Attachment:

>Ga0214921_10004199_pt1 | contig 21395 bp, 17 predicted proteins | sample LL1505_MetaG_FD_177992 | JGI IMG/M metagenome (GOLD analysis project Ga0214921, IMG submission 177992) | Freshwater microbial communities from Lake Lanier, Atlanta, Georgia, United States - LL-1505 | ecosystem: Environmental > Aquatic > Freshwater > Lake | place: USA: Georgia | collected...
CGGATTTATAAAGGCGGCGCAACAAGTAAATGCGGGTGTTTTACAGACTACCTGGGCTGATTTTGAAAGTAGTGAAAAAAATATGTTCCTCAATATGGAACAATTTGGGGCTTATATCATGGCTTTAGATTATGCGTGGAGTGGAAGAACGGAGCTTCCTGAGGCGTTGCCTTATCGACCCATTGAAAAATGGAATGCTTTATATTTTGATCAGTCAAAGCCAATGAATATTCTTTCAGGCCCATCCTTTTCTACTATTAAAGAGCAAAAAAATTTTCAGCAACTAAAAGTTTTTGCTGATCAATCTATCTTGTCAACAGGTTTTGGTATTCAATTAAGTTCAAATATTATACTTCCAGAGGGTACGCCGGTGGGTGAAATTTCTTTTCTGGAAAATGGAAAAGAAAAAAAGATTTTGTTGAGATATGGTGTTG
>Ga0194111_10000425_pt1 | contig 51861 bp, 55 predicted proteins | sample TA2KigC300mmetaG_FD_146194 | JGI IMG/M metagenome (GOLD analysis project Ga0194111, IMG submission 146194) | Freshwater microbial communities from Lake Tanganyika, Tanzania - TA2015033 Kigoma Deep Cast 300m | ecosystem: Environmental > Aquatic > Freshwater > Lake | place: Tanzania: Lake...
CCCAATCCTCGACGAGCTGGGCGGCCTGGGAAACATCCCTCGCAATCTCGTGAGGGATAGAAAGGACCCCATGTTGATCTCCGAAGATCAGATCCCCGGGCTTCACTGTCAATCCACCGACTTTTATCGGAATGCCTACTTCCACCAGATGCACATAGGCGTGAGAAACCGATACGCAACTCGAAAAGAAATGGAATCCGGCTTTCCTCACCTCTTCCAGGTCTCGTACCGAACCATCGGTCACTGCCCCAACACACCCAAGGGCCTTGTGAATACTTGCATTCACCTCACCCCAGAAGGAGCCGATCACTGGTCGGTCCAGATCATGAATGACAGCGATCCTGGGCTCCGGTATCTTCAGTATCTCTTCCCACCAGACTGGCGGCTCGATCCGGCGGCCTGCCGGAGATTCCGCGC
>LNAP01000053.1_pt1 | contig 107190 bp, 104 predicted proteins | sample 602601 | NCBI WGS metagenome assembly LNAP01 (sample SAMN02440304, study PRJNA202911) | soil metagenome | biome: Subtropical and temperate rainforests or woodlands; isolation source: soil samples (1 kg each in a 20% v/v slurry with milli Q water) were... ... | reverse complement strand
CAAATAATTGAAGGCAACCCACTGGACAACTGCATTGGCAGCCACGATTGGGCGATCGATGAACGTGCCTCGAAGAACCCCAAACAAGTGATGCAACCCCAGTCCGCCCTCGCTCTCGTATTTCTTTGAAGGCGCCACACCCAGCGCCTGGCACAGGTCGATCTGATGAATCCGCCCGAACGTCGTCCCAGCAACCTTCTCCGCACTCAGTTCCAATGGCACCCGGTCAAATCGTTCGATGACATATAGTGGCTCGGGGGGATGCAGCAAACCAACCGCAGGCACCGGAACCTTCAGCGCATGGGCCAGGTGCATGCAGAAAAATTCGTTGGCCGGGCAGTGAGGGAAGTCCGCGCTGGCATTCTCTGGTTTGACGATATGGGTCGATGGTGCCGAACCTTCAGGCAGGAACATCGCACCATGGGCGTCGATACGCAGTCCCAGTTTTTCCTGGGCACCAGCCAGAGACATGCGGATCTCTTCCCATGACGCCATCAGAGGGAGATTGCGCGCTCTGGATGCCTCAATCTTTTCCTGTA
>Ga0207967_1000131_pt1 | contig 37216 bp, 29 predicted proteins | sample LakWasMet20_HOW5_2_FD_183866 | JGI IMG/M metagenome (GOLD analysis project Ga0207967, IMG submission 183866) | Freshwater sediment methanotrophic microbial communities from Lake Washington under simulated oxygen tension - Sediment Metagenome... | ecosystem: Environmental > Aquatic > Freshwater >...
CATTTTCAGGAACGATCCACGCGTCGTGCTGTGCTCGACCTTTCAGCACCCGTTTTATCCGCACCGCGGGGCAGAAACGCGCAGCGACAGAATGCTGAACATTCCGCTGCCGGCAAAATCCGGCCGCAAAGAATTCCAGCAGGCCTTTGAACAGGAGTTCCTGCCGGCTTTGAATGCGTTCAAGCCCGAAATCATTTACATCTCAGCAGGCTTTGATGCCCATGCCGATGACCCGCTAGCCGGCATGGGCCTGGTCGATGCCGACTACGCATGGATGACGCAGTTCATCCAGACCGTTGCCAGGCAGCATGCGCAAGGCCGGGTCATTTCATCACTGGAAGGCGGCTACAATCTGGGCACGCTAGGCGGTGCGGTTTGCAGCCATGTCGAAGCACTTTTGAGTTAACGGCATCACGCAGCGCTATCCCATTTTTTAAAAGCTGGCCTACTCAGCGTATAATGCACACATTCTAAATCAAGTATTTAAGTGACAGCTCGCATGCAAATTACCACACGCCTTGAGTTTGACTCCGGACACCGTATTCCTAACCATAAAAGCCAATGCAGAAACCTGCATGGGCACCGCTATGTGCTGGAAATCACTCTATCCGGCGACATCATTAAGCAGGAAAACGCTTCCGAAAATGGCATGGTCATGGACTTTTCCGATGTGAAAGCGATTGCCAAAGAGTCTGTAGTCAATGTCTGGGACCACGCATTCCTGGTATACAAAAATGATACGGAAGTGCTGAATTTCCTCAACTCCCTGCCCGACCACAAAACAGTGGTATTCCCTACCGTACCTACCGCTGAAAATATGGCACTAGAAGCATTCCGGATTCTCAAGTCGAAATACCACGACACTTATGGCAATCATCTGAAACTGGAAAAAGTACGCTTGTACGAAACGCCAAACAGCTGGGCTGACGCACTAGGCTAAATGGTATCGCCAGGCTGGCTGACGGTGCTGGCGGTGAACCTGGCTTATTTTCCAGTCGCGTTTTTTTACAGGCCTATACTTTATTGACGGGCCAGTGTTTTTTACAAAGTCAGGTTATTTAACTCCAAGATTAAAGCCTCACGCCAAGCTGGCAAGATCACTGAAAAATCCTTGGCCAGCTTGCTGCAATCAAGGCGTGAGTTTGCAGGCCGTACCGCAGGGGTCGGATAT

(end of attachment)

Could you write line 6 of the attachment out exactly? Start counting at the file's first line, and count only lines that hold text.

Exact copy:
CAAATAATTGAAGGCAACCCACTGGACAACTGCATTGGCAGCCACGATTGGGCGATCGATGAACGTGCCTCGAAGAACCCCAAACAAGTGATGCAACCCCAGTCCGCCCTCGCTCTCGTATTTCTTTGAAGGCGCCACACCCAGCGCCTGGCACAGGTCGATCTGATGAATCCGCCCGAACGTCGTCCCAGCAACCTTCTCCGCACTCAGTTCCAATGGCACCCGGTCAAATCGTTCGATGACATATAGTGGCTCGGGGGGATGCAGCAAACCAACCGCAGGCACCGGAACCTTCAGCGCATGGGCCAGGTGCATGCAGAAAAATTCGTTGGCCGGGCAGTGAGGGAAGTCCGCGCTGGCATTCTCTGGTTTGACGATATGGGTCGATGGTGCCGAACCTTCAGGCAGGAACATCGCACCATGGGCGTCGATACGCAGTCCCAGTTTTTCCTGGGCACCAGCCAGAGACATGCGGATCTCTTCCCATGACGCCATCAGAGGGAGATTGCGCGCTCTGGATGCCTCAATCTTTTCCTGTA